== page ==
a businessman holding a mic as he is about to address an audience with a speech

5 Ways Public Speaking Can Help You in Business

There’s a reason why some of the most successful businessmen and women in the world are known as top-notch communicators. They recognized the importance of public speaking in business at some point and ensured that they honed that skill.

Whether you’re a business owner or hold a high position in a company, public speaking is a skill that will go a long way in your long path to success. Because of my biased love towards public speaking, I would go even a step further to say that no matter what level you are at in your company, public speaking is something that will help you climb the ladder faster.

But I get it, not all successful people are great speakers. But remember what Warren Buffet said:

“If you can’t communicate and talk to other people and get across your ideas, you’re giving up your potential.”

The only degree he has in his office is the certificate from a Dale Carnegie public speaking course he had taken when he was young. Learning to become a better communicator is critical and a good public speaker is a communication’s master on steroids!

Here are 5 ways public speaking can help you in business:

Influencing

Whether we’re business owners or not, we all want to better influencer others – communicate our ideas more effectively and hold the other person’s undisturbed attention.

Through public speaking, we learn the art of storytelling. We’re able to share our ideas with more clarity and effectiveness. Through this, we realize our audience (whether it’s a crowd of 2 or 200) is not only more engaged when we speak but also knows exactly what to do after we’re done speaking.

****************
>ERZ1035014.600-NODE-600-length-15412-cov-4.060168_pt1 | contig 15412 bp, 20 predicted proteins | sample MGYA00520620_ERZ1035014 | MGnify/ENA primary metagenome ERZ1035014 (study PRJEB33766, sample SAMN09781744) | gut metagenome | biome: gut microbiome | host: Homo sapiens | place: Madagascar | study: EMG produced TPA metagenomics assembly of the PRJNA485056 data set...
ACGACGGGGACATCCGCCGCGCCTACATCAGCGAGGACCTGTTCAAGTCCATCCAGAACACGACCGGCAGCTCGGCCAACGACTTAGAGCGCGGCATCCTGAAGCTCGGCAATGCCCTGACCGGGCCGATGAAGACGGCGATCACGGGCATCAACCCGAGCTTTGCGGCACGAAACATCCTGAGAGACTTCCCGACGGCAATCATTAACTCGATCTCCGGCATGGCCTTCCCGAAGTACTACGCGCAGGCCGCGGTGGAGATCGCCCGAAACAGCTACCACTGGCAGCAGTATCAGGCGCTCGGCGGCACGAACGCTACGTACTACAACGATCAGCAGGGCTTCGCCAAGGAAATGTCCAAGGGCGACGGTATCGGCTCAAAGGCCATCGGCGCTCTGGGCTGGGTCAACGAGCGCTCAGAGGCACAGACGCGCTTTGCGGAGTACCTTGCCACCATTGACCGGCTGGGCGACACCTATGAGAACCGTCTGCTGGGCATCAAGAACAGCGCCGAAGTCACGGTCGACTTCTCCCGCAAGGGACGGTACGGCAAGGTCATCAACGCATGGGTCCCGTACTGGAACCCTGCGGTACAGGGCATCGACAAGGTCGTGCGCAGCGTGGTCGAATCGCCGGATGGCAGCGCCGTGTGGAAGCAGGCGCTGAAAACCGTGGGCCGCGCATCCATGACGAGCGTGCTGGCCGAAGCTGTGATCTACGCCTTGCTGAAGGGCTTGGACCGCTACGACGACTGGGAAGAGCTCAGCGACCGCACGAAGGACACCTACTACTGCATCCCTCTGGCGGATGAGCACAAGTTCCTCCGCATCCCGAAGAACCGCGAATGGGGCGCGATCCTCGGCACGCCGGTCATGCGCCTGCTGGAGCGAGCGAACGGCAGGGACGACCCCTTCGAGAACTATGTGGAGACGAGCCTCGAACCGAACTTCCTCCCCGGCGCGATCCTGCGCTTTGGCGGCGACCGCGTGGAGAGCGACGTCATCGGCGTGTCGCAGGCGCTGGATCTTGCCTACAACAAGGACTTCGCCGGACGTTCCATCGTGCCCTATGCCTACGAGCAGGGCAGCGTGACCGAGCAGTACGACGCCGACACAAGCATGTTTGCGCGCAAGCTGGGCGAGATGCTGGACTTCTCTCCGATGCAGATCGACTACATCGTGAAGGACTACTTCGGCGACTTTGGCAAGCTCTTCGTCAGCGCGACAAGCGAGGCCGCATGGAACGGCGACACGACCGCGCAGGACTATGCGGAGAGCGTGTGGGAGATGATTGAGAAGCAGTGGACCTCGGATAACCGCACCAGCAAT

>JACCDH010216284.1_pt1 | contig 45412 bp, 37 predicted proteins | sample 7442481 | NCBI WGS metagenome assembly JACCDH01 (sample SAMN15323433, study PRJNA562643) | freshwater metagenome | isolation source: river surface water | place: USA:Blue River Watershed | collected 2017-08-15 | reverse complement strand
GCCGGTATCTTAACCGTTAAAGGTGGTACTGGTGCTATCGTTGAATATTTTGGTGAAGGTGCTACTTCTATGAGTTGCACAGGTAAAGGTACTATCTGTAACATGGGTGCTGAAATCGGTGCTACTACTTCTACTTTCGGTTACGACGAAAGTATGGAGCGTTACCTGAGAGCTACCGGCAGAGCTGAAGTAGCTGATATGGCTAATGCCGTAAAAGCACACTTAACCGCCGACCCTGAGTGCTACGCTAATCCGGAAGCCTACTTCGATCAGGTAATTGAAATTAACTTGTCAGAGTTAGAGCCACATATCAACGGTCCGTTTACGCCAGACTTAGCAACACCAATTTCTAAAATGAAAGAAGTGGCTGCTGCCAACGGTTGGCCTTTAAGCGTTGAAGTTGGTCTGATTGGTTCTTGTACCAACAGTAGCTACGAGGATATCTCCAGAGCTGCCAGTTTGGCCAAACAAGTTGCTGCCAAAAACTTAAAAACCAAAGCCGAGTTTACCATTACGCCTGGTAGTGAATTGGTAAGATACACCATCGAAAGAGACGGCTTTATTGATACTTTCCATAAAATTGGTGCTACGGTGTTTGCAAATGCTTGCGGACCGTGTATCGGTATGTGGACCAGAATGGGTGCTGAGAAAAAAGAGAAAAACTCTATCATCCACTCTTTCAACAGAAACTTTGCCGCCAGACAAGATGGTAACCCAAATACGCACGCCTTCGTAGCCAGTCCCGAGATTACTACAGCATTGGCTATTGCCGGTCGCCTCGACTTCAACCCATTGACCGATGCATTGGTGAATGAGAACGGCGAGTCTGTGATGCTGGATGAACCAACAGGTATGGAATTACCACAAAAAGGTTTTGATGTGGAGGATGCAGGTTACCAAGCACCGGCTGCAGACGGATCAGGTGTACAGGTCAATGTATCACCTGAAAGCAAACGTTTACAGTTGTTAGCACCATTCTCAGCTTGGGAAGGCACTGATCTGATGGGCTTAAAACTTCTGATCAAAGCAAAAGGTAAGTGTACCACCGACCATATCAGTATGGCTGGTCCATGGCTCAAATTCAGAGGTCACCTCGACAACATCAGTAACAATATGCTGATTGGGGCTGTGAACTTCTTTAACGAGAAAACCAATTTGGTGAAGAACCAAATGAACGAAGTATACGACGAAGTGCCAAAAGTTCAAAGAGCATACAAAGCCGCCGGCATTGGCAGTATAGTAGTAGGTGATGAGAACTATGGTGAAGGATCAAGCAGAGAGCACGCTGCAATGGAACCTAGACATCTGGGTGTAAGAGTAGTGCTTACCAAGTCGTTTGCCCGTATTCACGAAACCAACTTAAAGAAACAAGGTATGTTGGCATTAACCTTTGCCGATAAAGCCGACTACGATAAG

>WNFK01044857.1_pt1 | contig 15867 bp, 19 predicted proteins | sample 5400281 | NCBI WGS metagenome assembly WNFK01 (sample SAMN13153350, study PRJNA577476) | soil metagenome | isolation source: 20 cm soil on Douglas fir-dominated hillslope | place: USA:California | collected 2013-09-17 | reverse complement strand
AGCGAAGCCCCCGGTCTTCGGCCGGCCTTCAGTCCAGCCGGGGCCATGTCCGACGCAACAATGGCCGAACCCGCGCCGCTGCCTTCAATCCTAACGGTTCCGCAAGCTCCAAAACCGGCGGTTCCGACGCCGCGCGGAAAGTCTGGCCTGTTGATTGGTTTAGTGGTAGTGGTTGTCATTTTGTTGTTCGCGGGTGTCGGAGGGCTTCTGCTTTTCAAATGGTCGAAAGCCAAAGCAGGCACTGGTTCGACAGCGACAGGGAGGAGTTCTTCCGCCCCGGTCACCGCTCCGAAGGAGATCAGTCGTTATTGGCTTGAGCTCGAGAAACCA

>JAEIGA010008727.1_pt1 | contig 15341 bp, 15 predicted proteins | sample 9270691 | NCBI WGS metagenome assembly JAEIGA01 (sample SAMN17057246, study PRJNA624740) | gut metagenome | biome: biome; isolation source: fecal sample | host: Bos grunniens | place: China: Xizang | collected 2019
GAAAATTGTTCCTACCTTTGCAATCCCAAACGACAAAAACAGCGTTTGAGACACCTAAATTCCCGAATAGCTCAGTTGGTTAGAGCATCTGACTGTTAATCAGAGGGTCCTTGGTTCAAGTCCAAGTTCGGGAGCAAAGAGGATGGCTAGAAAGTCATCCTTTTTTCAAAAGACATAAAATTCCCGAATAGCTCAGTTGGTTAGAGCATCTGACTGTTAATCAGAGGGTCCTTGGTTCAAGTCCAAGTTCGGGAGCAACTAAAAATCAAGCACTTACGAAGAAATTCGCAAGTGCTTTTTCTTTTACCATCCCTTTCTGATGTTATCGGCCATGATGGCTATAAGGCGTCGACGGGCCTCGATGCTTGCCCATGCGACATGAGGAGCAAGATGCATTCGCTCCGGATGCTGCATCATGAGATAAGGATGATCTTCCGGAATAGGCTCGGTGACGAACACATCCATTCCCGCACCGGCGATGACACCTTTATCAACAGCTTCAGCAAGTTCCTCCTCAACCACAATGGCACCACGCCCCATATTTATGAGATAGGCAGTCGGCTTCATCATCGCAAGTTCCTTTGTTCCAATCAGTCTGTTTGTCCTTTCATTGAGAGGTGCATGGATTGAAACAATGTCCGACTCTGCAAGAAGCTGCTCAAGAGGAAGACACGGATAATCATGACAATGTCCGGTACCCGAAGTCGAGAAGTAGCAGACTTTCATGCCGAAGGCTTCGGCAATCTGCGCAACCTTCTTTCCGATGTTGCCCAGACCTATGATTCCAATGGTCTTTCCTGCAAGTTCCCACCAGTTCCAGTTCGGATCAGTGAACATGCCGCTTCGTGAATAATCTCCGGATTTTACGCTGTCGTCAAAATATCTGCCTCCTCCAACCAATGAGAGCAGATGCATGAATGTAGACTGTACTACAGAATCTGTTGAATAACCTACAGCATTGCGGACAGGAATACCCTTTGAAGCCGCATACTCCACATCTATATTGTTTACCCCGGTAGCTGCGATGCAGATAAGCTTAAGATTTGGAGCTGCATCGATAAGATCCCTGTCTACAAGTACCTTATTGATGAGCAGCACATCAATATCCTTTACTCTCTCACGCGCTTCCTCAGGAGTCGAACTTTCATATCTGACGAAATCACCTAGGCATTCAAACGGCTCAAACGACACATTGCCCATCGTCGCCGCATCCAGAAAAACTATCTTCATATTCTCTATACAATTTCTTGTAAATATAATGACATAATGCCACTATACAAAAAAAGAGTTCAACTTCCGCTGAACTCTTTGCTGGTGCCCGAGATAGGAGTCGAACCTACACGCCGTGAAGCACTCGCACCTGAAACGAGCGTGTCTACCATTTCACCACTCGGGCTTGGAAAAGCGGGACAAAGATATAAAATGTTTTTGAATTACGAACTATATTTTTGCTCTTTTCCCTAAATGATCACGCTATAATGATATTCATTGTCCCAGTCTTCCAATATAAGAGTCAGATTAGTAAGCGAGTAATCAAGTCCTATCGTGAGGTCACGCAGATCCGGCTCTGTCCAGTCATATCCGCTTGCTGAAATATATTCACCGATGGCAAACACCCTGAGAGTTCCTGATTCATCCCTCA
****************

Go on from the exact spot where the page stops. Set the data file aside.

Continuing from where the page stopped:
By understanding effective transitions, pauses, gestures, modulation, we become a lot more engaging to listen to. Our understanding of our audience improves and we are able to communicate much more effectively to different people across various cultures.

That’s called being magnetic – the ability to influence solely because of your ability to understand who you’re speaking to and communicate accordingly. That’s what public speaking teaches us to do.

Persuasion

Public speaking helps you to understand the principles of ethos, logos and pathos. It teaches you to appeal to your credibility as a speaker (ethos), the logical side of an argument (logos) and appealing to the emotions of your audience (pathos).

Learning to integrate these 3 elements into your speech is what makes your speech (or conversation) a lot more persuasive.

By learning public speaking, we improve our research skills, we learn the importance of understanding our audience better and we learn to prepare before we speak so we have the ability to be flexible and adapt our communication according to the circumstances thrown to us.

Related article: The Secret of Writing a Persuasive Speech (On Any Topic) | Ethos, Logos, Pathos is Not Enough

Makes You Irreplaceable

We all know it. Artificial intelligence (A.I.) is going to change the face of employment as we know it. According to one famous study, 47 percent of currently existing jobs in America are at high risk of potential automation in the coming decades.

How do we ensure that we are irreplaceable? By doing something a machine can never do.

Public speaking makes us confident, it makes us a powerful communicator, negotiator and influencer. None of these skills can be replaced by a machine. If you’re working in a company which values these skills, you do not need to worry about the AI wave.

Think about it – most people fear public speaking even more than they fear death itself. Most of the world faces the fear of speaking in front of crowds. If you can master this art, you’re already ahead in the game.

Your Own PR Machine

As business owners, we must be our own PR machines. Instead of shying away from the spotlight, we should grab every opportunity we can to speak and promote our business.

Honing the skill of public speaking will enable us to handle public events, networking, seminars, conferences, interviews, etc. like a pro.

It’s so much better to see a business owner who is comfortable with speaking to a crowd as opposed to someone who is visibly nervous and struggles to communicate his/her ideas.

Soft Selling

As business owners, we’re out there selling nearly every day. But no one likes to be sold to. Yet, sales is the blood-line of all businesses.